Disability (usually sent directly to death camps)(The
American Israeli Cooperative Enterprise, 2013 How did the oppressed become disabled? Hard labor in the concentration camps often caused physical disabilities
Physical beating by Nazi soldiers
Malnutrition How did they survive? In the early years of Hitler’s reign before extermination, the oppressed were able to flee to other countries
Went into hiding
Escaped persecution through marriage of a non-Jewish partner
Forged official documents
Helped by those who refused to be bystanders such as: Otto Weidt Who was Otto Weidt? Owned his workshop for the Blind
Otto employed blind and deaf Jews to work in his shop making brushes.
(Museum Blindenwerkstatt Otto Weidt, 1999) Ways Otto Helped Keep His Disabled Employees From the Camps: Forged official documents
Bribed Gestapo and brought his workers back from the assembly camp before being deported
Hid them in the back room of his shop (which is now preserved as part of the museum explaining Otto's story)
(Museum Blindenwerkstatt Otto Weidt, 1999). A work station where brushes were made by blind and deaf employees. Are they able to cope? By remaining ACTIVE! A study by Ariela Yaari and colleagues (1999)
Location: Israeli Institute of Technology (Haifa, Israel)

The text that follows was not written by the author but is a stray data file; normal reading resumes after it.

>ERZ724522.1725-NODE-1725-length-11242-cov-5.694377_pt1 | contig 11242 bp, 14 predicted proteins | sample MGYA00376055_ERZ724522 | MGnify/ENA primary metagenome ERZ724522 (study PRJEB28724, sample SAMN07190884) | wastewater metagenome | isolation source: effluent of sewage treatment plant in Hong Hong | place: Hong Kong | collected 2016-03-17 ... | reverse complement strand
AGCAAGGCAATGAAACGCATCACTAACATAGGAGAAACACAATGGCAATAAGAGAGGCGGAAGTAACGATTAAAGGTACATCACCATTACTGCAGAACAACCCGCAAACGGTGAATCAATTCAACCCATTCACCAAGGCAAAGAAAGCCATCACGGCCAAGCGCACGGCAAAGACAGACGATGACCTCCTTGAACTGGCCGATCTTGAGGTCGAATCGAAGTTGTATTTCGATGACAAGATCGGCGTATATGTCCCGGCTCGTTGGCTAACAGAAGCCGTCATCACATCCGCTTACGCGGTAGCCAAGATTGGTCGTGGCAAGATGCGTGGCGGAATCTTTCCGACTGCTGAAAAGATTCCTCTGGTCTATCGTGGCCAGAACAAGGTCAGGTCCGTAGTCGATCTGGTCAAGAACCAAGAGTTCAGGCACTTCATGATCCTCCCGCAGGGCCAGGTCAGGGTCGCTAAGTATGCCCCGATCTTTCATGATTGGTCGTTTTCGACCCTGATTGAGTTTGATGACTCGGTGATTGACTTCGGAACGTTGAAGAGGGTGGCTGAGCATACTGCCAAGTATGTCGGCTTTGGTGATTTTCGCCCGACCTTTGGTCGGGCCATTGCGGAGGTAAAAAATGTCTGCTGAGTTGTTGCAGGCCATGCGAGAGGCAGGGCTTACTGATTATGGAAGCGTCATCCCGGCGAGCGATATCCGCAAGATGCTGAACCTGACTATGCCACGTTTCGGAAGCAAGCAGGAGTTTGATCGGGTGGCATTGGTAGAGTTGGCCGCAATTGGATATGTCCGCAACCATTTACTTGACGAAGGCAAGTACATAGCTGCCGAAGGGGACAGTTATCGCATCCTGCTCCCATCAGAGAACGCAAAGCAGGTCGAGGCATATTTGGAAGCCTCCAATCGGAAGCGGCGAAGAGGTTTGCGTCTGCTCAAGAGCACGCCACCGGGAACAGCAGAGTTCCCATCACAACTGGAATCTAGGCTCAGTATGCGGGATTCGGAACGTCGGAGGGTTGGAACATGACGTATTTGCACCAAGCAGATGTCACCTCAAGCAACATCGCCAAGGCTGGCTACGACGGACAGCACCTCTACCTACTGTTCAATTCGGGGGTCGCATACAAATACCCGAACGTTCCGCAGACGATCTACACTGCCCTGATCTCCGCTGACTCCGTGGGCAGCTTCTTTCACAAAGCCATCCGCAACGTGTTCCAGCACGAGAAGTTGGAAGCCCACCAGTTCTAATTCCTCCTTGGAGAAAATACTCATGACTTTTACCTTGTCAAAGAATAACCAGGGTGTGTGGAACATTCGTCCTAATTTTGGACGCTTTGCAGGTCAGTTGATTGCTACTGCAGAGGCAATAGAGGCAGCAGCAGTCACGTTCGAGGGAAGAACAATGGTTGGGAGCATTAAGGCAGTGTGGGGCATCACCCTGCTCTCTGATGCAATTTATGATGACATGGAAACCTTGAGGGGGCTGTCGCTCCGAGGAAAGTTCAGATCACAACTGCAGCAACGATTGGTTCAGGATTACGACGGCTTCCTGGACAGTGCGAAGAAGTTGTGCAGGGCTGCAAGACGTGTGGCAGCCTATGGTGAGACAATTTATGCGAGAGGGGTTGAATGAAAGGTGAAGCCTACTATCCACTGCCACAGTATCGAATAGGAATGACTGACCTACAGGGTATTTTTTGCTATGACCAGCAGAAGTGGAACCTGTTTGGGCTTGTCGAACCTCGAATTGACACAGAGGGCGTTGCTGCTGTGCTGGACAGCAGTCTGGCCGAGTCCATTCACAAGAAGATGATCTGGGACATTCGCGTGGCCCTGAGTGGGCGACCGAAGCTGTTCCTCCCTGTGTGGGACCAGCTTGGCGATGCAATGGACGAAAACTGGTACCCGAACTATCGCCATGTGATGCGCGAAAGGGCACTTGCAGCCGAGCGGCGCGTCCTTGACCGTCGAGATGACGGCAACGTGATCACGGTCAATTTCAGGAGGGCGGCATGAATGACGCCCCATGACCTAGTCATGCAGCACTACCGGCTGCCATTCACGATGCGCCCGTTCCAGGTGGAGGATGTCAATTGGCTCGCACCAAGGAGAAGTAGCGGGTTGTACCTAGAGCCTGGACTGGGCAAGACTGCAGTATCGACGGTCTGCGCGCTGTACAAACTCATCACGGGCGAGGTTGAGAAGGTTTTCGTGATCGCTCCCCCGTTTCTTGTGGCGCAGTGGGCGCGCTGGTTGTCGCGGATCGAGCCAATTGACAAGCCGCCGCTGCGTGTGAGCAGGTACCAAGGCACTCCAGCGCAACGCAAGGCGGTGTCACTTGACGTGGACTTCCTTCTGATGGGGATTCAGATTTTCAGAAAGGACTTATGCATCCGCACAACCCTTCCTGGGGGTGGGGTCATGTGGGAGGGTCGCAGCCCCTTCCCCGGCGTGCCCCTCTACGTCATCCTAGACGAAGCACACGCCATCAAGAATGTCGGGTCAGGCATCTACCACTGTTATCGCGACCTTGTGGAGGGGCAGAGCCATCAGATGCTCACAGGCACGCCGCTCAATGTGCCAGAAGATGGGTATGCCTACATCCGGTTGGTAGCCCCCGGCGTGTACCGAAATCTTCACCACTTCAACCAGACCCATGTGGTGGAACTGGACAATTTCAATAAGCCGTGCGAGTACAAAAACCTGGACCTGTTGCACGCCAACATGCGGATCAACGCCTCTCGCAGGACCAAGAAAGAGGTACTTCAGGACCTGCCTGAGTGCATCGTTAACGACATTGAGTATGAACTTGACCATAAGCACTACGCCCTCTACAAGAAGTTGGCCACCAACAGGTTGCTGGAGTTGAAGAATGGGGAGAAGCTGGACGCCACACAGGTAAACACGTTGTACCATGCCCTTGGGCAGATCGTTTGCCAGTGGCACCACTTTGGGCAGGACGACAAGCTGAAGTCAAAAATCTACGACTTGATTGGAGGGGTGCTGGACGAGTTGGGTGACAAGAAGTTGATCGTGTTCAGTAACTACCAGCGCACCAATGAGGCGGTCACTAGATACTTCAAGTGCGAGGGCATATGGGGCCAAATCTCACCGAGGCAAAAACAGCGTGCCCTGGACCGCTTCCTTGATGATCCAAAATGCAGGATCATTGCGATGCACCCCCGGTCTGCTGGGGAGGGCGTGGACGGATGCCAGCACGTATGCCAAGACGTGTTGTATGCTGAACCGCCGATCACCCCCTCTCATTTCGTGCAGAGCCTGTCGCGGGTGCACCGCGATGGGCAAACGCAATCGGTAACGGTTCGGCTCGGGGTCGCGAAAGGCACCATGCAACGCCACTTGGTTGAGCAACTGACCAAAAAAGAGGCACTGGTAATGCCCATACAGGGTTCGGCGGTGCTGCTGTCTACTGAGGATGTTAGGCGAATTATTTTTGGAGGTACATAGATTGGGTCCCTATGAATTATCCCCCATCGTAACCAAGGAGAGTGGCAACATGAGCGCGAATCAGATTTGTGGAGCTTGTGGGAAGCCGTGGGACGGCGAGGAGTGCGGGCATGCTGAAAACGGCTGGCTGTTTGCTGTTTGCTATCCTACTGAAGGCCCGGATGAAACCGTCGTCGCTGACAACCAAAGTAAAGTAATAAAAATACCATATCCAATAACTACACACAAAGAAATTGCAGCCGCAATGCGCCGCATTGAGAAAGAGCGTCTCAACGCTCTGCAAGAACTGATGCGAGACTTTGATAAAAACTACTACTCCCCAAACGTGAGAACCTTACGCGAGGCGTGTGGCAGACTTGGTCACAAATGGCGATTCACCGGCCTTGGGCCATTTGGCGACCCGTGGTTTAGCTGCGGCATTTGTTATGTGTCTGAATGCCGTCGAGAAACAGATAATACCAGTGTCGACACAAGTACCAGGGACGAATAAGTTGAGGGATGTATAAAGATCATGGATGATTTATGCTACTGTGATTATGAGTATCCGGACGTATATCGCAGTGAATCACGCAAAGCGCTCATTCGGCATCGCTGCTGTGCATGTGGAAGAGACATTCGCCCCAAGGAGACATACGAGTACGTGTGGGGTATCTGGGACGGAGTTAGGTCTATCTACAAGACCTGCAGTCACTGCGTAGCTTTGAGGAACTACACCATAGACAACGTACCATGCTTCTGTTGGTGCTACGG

Goal: to find a link between previous trauma and chronic pain
How: data collected through questionnaires
Are they able to cope? By remaining ACTIVE! Results:
Holocaust survivors reported:
Higher pain levels
More pain sites
Significantly higher depression scores
Holocaust survivors did not report themselves as being more disabled than controls. Conclusion:
By remaining ACTIVE Holocaust survivors fight their pain, distress and depression
Holocaust experiences affect chronic pain years after trauma (Yaari, A. et al., 1999). How do they cope with their disabilities today? Major Holocaust compensation programs (Claims Conference Organization, 2000). The Reichstag: German Parliament Building Compensation Programs for Disabled Survivors: Germany-Israel Reparations Agreement Norway: In effect since 1957
Pension of about $250-$1400 per month to about 22,000 recipients In effect since 1959
For Norwegian nations (2,000 Jewish and 7,000 non-Jewish
One time payment for imprisonment or disability at hands of Nazis
(Claims Conference Organization, 2000) Compensation Programs for Disabled Survivors Netherlands Post War Provisions
In effect from the 1940s to 1960s
Victims of Persecution Benefits Act
In effect since: 1963
(Claims Conference Organization, 2000) Concluding Remarks